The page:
To attempt to answer the questions about the cardiovascular safety of NSAIDs and COX-2 inhibitors, many physician-scientists have undertaken research efforts. Innumerable observational studies examining larger and larger administrative databases have sought to answer these critical questions.6 However, like all observational studies using administrative databases, such studies are critically flawed. Adjustment for known and unknown confounders in observational studies is never adequate, and we are left with results that can only be assessed as ‘hypothesis-generating’. There have been few, if any, randomized controlled trials (RCTs), and none has been adequate in size to provide robust statistical power to compare the cardiovascular effects of this class of drugs. The VIGOR trial adjudicated only 22 myocardial infarctions (18 in the rofecoxib treatment group and four in the naproxen group). The APC trial that showed excess events with celecoxib reported only 21 myocardial infarctions, three in the placebo group and nine in each of two celecoxib dosage groups.4 The APPROVe Trial that resulted in the withdrawal of rofecoxib had only 35 myocardial infarctions, 23 in the rofecoxib group and 12 in the placebo group.7
A decade after this controversy emerged, we still have lots of passionate arguments (heat), but few high quality RCTs (light). In this context, the Mini-COREA trial should be complimented and appreciated.8 Kang et al. have undertaken a systematic effort to study the sole remaining COX-2 inhibitor currently available in the USA in patients undergoing coronary intervention, and the results of the study are welcomed. The primary endpoint, lumen loss after stenting, was slightly reduced by 400 mg of celecoxib daily for 3 months, a difference of only 0.09 mm with a marginally significant P-value of 0.02. In parallel, there was a weak trend toward less clinically driven target lesion revascularization (TLR), 3.2% vs. 5.7%, P = 0.09. However, the composite endpoint of myocardial infarction and cardiovascular death (not the primary endpoint) showed a worse outcome with celecoxib, 1.6% vs. 0.2%, P = 0.03.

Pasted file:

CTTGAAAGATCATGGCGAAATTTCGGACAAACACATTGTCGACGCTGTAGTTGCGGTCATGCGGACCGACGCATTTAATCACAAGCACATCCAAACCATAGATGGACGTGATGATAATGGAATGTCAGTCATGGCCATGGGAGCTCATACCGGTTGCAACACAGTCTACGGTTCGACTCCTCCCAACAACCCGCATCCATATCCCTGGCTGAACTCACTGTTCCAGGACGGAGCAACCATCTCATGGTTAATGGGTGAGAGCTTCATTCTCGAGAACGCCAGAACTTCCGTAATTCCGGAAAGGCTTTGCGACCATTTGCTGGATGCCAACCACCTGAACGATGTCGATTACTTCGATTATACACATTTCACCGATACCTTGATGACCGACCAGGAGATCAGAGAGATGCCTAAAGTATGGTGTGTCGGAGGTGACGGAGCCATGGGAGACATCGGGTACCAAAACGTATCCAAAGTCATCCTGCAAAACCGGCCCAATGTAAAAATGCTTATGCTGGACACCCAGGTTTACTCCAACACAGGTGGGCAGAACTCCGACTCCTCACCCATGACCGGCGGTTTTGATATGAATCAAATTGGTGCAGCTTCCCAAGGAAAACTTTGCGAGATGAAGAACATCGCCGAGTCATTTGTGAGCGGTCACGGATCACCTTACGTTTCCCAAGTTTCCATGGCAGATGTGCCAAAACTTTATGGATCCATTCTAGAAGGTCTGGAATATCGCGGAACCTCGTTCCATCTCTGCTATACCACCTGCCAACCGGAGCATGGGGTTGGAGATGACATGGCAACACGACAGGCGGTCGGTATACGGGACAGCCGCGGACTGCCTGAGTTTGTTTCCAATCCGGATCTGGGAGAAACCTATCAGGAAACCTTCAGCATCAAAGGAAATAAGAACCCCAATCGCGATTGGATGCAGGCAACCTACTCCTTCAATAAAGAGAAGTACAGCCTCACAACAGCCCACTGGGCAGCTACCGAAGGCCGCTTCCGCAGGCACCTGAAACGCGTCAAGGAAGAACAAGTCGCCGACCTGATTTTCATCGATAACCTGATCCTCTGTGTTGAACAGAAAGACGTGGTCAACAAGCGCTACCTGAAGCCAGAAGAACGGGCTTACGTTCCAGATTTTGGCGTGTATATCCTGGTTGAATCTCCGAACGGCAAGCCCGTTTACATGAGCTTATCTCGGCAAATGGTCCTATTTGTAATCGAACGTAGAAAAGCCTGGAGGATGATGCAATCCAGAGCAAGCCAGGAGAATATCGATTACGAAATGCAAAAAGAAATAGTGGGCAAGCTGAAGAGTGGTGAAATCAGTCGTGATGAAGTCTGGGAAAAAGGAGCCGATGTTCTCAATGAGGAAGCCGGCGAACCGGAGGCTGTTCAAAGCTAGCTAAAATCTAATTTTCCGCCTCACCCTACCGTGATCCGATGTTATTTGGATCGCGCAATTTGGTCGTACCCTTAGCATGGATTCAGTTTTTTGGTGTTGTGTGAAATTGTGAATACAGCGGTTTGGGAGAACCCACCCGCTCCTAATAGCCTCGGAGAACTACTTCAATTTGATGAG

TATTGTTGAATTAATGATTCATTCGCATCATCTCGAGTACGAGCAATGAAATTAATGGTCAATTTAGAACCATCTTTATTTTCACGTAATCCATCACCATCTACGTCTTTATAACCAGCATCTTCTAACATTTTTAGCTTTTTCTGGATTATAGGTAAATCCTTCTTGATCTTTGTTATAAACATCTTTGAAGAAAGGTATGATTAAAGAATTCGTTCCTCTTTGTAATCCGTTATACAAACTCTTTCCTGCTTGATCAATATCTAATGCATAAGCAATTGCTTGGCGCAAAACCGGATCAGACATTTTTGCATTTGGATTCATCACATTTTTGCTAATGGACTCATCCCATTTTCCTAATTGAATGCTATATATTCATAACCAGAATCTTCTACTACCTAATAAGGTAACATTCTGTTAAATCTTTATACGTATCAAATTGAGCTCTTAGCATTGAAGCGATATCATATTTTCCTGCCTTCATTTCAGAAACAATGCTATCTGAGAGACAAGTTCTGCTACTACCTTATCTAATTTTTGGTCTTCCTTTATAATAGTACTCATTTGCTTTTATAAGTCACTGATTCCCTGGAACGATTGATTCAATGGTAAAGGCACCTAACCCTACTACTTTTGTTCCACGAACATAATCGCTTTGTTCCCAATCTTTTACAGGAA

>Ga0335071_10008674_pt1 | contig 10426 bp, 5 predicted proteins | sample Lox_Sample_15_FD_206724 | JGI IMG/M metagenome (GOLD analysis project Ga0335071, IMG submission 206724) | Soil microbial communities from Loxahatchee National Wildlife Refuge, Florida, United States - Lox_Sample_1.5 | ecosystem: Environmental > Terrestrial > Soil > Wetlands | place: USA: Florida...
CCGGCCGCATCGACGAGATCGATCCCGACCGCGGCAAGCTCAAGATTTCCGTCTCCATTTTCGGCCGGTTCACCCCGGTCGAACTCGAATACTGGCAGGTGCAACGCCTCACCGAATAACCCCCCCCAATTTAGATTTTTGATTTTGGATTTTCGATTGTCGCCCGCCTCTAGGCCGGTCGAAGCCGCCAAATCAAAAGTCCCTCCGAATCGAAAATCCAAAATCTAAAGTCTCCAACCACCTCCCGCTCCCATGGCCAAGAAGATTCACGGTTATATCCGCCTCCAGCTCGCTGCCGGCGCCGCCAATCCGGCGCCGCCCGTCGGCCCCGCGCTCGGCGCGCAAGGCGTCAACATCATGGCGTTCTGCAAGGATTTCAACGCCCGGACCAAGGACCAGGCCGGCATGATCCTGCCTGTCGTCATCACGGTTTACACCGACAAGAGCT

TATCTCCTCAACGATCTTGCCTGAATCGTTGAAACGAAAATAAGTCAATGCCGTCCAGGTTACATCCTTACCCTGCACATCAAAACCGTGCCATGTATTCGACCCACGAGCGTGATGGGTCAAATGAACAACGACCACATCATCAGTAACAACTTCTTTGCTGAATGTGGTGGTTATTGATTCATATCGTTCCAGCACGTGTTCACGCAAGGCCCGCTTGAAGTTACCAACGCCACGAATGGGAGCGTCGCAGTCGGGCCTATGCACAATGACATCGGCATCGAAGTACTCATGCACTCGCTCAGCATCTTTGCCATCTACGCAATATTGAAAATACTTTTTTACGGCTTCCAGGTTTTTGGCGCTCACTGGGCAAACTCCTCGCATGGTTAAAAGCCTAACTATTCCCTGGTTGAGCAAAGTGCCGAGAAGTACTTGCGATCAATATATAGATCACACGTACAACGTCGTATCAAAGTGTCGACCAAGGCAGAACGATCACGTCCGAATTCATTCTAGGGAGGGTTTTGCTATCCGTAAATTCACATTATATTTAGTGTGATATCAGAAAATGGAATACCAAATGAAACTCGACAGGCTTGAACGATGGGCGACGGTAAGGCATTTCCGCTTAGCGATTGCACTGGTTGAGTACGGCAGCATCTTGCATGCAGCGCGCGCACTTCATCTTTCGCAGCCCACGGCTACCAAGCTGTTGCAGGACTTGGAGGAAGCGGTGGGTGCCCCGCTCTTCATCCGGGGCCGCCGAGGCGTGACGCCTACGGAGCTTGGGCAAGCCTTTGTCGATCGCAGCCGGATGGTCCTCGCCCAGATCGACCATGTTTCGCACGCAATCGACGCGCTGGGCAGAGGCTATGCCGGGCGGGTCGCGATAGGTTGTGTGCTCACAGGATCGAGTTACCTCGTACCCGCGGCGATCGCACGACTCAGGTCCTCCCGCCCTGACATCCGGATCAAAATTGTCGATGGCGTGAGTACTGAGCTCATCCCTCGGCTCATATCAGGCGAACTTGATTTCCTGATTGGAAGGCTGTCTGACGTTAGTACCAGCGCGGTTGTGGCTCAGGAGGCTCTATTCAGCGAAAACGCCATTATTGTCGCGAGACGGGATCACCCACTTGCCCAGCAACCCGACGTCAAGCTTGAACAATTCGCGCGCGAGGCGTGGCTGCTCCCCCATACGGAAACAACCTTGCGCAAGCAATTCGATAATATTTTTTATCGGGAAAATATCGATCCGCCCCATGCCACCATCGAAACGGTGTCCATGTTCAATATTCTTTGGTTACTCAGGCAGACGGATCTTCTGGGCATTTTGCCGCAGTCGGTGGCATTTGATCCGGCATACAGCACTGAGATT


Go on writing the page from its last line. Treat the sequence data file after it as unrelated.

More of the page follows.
How should we interpret these findings? Unfortunately, although intriguing, the results of Mini-COREA must be viewed as hypothesis-generating at best. First, the primary endpoint was a surrogate measure, lumen loss, not the more clinically important outcome of adverse cardiovascular events. The differences between groups (0.09 mm) was statistically significant, but probably not biologically significant. In any RCT, secondary endpoints should always be viewed as hypothesis-generating and potentially unreliable. For these secondary outcome measures, we have mixed results. TLR trended toward fewer events with celecoxib, but myocardial infarction and cardiovascular death showed an excess in the celecoxib treatment group (1.6% vs. 0.2%), a finding of marginal statistical significance (P = 0.03). While this may seem like a significant hazard ratio, the number of events was very small, with only five myocardial infarctions and three deaths in both treatment groups combined. In fact, a single additional myocardial infarction or death in the control group would render this result non-significant.